According to the National Institutes of Health, the man on the left in this photo is obese. I wouldn’t doubt the one on the right is, too.
I don’t really have time to write an in-depth post on this today, but Ezra has a good post today about an article in The New Republic by Paul Campos that was just brought out from behind the subscription wall (you do need to register to read it).
The gist of the article is that the “obesity crisis” is largely manufactured, and what’s behind it is both a diet industry that funds a lot of the research and stands to make a lot of money offering “solutions” as well as just plain visceral disgust of seeing fat people:
Obesity research in the United States is almost wholly funded by the weight-loss industry. For all the government’s apparent interest in the fat “epidemic,” in recent years less than 1 percent of the federal health research budget has gone toward obesity-related research. (For example, in 1995, the National Institutes of Health spent $87 million on obesity research out of a total budget of $11.3 billion.) And, while it’s virtually impossible to determine just how much the dieting industry spends on such research, it is safe to say that it is many, many times more. Indeed, many of the nation’s most prominent obesity researchers have direct financial stakes in companies that produce weight-loss products. (When they are quoted in the media, such researchers routinely fail to disclose their financial interests in the matters on which they are commenting, in part because journalists fail to ask them about potential conflicts.) And the contamination of supposedly disinterested research goes well beyond the effects of such direct financial interests. As Laura Fraser points out in her book Losing It: False Hopes and Fat Profits in the Diet Industry, “Diet and pharmaceutical companies influence every step along the way of the scientific process. They pay for the ads that keep obesity journals publishing. They underwrite medical conferences, flying physicians around the country expense-free and paying them large lecture fees to attend.”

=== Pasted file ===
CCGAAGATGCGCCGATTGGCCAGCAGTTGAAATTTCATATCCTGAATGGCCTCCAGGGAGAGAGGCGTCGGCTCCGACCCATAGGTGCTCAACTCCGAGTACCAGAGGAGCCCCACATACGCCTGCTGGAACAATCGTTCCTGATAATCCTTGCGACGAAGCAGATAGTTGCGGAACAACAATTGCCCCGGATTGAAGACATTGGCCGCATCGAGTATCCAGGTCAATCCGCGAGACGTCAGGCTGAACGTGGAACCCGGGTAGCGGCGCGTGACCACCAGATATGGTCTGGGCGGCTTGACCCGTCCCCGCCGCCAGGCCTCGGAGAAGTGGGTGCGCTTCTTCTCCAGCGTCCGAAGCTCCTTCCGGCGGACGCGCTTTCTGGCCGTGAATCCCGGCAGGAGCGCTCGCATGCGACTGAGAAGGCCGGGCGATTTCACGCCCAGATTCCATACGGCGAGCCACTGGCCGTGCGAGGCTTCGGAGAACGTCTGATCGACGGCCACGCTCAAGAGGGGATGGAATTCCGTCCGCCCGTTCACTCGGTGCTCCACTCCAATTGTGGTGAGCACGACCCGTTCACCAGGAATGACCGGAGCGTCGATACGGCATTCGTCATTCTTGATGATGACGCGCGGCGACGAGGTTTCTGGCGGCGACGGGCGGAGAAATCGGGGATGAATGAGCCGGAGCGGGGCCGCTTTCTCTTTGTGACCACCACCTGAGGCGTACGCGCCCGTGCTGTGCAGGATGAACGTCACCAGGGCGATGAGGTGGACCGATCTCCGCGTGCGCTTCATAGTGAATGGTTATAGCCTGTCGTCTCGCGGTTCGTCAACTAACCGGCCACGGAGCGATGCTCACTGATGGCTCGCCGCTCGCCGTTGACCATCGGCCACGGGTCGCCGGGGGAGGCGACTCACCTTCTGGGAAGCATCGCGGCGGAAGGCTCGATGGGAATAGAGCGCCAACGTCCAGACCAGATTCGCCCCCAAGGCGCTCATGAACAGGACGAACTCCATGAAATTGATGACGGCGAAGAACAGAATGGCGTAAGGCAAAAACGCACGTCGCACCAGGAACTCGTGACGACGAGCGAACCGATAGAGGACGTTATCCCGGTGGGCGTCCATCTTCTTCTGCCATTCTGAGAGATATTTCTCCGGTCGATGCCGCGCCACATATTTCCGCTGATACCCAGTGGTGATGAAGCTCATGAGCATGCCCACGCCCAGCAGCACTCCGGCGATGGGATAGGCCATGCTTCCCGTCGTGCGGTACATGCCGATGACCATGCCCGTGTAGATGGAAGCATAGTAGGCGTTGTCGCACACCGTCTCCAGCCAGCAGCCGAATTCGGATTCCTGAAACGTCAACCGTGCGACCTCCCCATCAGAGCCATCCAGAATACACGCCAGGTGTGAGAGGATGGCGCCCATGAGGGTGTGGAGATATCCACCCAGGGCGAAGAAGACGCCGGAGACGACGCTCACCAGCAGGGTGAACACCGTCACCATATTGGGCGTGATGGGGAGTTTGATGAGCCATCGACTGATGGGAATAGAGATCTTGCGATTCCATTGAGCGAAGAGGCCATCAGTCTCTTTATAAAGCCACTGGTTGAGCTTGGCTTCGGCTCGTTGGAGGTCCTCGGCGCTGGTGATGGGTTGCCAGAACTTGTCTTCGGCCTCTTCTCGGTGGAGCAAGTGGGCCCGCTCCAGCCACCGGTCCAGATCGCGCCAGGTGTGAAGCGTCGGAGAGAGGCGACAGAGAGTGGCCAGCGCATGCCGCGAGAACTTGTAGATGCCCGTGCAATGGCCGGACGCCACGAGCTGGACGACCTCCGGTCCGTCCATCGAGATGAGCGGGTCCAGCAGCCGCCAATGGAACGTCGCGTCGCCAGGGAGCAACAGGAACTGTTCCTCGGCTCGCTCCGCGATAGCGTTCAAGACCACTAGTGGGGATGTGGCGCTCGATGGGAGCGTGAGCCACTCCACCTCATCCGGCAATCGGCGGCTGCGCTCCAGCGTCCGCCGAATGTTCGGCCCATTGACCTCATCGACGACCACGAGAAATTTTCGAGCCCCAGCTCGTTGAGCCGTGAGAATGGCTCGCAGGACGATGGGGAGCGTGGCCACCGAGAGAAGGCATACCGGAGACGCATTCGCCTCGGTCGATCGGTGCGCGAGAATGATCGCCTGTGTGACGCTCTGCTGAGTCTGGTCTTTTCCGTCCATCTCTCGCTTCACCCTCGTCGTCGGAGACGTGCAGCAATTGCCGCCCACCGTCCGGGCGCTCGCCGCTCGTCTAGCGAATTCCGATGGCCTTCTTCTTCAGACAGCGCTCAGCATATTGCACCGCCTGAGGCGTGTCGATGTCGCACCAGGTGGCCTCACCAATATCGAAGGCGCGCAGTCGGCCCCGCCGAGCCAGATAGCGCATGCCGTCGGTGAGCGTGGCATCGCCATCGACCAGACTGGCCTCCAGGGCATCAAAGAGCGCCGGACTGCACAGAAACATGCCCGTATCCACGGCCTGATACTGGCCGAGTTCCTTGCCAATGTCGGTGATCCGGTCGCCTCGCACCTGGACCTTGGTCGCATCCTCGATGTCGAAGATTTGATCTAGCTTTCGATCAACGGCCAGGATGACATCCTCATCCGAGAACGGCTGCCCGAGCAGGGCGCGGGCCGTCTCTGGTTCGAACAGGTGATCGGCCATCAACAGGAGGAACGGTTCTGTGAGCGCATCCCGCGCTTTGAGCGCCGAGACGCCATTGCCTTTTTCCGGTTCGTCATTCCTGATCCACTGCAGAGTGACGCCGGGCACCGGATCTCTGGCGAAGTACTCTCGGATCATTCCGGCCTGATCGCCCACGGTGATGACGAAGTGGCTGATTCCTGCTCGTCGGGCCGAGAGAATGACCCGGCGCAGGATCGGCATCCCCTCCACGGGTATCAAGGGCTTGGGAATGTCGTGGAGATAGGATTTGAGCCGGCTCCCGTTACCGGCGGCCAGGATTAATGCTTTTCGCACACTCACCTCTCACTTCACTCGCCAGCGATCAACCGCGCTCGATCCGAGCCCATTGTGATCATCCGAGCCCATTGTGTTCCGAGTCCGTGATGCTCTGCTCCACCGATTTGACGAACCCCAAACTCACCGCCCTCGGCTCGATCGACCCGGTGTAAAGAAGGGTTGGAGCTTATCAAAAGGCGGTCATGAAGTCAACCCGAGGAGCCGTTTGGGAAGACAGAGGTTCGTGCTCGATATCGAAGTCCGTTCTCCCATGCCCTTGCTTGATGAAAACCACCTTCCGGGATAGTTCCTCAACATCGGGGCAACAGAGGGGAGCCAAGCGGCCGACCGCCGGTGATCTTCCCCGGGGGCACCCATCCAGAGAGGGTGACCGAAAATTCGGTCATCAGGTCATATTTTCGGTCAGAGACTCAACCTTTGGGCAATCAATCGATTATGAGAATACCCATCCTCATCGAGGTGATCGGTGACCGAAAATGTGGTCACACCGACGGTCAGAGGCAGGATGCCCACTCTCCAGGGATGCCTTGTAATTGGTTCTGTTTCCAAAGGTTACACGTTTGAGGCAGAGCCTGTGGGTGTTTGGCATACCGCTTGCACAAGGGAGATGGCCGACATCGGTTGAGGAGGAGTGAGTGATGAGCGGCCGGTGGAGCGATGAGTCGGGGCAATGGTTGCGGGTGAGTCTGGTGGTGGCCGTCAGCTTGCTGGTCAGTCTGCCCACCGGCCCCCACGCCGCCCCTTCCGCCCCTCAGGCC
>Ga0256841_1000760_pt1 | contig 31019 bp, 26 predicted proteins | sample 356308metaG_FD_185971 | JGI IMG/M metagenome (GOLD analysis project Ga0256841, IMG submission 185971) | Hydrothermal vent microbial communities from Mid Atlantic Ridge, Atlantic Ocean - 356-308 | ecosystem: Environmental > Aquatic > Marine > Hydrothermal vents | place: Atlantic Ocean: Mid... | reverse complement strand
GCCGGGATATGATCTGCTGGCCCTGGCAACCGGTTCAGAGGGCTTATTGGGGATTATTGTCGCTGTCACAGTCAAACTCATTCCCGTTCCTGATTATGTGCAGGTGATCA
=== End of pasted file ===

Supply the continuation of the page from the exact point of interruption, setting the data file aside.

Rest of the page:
This situation creates a kind of structural distortion, analogous to that which takes place in the stock market when analysts employed by brokerage houses make recommendations to clients intended to inflate the price of stock issued by companies that in return send their business to the brokerages’ investment-banking divisions. In such circumstances, it’s easy for all the players to convince themselves of the purity of their motives. “It isn’t diabolical,” eating-disorders specialist David Garner told Fraser. “Some people are very committed to the belief that weight loss is a national health problem. It’s just that, if their livelihood is based in large part on the diet industry, they can’t be impartial.” Fraser writes that when she asked one obesity researcher, who has criticized dieting as ineffective and psychologically damaging, to comment on the policies of one commercial weight-loss program, he replied, “What can I say? I’m a consultant for them.”